UN Women Calls on Governments to Deliver a Roadmap on Ending Violence Against Women
Marjon Kamara, Permanent Representative of Liberia to the United Nations and Chair of the 57th session of the Commission on the Status of Women, welcomes everyone to this year's session. (UNWomen)
On the opening day of the two-week long Commission on the Status of Women the annual gathering where countries agree on frameworks to address critical issues related to gender equality and women’s rights - UN Women Executive Director Michelle Bachelet urged world leaders to live up to their commitments. The meeting’s focus this year is on one of the biggest global challenges, ending violence against women and girls, which affects up to seven in 10 women worldwide. Occurring in multiple forms in all countries and settings, it impacts millions of women, and their communities, hampering development, and also costing countries billions of dollars annually in healthcare costs and lost productivity.
“During the past decades, we have made progress in the articulation of international norms and standards, and in national laws and policies,” said Ms. Bachelet, UN Women Executive Director. “But violence against women and girls remains widespread, and impunity is still the norm rather than the exception. Now we must take on the challenge of implementation and accountability,” she added, in her statement at the opening session in the General Assembly Hall.
Political leadership is key to negotiate a global roadmap of actions to prevent and end this violence. Therefore, in the lead-up to the Commission, UN Women in November launched its COMMIT initiative which calls on Governments to commit to new, concrete national actions to end this scourge. Some 41 Governments have pledged new commitments as of now, with more expected in the next weeks.
Commitments range from efforts for prevention, protection and justice, such as more effective laws and national strategies, stronger prosecution of violence cases, advocacy campaigns targeted to young people and men, training of civil servants to detect violence cases, and expanded public services, such as shelters.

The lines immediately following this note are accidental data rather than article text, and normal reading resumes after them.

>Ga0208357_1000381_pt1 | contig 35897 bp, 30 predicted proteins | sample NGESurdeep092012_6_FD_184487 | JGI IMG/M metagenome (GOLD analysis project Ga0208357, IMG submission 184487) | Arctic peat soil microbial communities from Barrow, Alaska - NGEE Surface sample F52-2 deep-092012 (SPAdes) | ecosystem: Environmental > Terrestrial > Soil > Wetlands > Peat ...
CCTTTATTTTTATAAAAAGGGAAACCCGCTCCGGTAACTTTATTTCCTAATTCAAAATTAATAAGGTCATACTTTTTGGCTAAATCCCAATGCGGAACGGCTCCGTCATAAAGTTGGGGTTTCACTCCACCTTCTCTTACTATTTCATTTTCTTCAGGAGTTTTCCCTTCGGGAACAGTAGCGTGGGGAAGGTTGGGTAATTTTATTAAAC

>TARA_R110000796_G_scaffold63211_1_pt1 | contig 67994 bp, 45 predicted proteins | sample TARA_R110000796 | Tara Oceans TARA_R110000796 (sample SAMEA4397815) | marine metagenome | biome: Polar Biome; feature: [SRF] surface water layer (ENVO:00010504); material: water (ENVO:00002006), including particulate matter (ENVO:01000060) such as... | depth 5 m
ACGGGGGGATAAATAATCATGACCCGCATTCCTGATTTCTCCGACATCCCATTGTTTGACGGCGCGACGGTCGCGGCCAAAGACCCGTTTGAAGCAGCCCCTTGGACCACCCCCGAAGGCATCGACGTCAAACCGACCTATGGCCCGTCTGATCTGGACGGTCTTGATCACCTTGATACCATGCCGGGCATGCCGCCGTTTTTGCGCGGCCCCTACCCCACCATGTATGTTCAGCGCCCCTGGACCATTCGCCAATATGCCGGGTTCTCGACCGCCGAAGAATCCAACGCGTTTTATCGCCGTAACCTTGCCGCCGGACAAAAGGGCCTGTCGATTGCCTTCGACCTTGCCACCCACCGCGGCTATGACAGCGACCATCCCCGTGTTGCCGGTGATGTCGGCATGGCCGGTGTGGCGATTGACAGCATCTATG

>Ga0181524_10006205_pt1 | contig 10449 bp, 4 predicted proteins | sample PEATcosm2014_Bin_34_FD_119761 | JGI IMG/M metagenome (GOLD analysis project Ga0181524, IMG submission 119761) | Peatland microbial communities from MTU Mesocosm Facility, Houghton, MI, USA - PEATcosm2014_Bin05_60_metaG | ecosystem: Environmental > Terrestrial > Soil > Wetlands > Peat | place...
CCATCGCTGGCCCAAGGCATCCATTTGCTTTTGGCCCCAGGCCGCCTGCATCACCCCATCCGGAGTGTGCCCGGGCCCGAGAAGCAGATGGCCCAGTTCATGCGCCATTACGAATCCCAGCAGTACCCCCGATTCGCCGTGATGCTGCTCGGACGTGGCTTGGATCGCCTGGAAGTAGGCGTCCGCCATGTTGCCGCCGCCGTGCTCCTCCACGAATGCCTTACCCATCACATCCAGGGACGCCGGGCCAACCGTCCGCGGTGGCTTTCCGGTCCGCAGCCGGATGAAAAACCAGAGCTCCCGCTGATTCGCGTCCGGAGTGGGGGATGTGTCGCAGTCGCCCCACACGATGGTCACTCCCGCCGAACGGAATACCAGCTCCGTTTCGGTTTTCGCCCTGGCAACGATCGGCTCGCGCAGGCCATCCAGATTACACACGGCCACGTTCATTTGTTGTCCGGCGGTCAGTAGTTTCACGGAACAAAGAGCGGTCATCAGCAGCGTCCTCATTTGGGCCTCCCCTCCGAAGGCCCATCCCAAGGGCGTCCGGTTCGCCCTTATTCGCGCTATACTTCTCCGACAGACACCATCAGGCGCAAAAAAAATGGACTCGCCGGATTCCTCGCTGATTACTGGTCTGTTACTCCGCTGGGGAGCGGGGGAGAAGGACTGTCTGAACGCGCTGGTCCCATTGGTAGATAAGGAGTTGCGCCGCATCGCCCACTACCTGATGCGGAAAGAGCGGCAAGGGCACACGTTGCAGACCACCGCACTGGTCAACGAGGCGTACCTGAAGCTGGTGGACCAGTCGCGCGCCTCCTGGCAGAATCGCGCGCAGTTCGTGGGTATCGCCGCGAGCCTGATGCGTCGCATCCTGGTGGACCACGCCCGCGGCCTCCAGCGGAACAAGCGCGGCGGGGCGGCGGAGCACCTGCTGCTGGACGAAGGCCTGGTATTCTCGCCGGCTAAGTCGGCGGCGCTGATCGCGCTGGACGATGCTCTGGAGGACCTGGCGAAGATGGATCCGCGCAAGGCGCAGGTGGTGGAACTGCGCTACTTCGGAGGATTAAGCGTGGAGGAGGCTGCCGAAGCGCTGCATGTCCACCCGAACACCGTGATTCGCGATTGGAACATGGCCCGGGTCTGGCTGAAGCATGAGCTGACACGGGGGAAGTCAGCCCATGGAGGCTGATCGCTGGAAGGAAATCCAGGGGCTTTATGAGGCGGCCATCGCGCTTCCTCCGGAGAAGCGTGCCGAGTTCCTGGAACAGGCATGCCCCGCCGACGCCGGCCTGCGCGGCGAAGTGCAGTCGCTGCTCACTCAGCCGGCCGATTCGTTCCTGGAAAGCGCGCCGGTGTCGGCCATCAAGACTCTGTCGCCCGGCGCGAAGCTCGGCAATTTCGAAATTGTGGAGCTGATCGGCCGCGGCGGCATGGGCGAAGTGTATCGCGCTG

Governments who have committed so far are: Albania, Australia, Austria, Belarus, Bosnia and Herzegovina, Brazil, Canada, Denmark, Dominican Republic, Fiji, Finland, France, Germany, Georgia, Greece, Guatemala, Hungary, Jamaica, Japan, Liberia, Mexico, Morocco, Nepal, Netherlands, Nigeria, Occupied Palestinian Territory, Papua New Guinea, Poland, Qatar, Republic of Korea, Serbia, Slovakia, Spain, Sweden, Thailand, The Former Yugoslav Republic of Macedonia, Togo, Tunisia, Turkey, United States of America, and Viet Nam.
All these efforts are essential. Ending violence against women requires multi-pronged strategies including: implementing laws and policy reforms; ensuring women and girls can fully exercise their human rights, including their right to sexual and reproductive health and reproductive rights. It needs changes in attitude and behaviours that endorse violence through community mobilization and educational programmes. It needs building the capacity of institutions and service providers and the involvement of men and boys in building violence-free communities.
Expectations are high for the Commission on the Status of Women, which follows recent world events and protests that testify to the growing awareness and momentum to comprehensively address the pandemic. An unprecedented 6,000 representatives of civil society are registered to attend the UN meeting this year.
Today, 187 countries have ratified the Convention on the Elimination of all Forms of Discrimination against Women. The UN Security Council now recognizes sexual violence as a deliberate tactic of war. More than 125 countries have specific laws that penalize domestic violence, a historic number compared to a decade ago. Yet 603 million women still live in countries where domestic violence is still not a crime. Implementation and enforcement of laws, in countries where they do exist, are uneven.
At the Commission, UN Women urges Member States to strengthen global norms and standards; and increase political commitment and action to end the pandemic, believing strongly that violence against women is not inevitable. It is possible to end this pandemic through determined leadership for prevention, protection and provision of services for survivors.
During the first week of the Commission on the Status of Women, International Women’s Day will also be commemorated at an event on 8 March at UN Headquarters.
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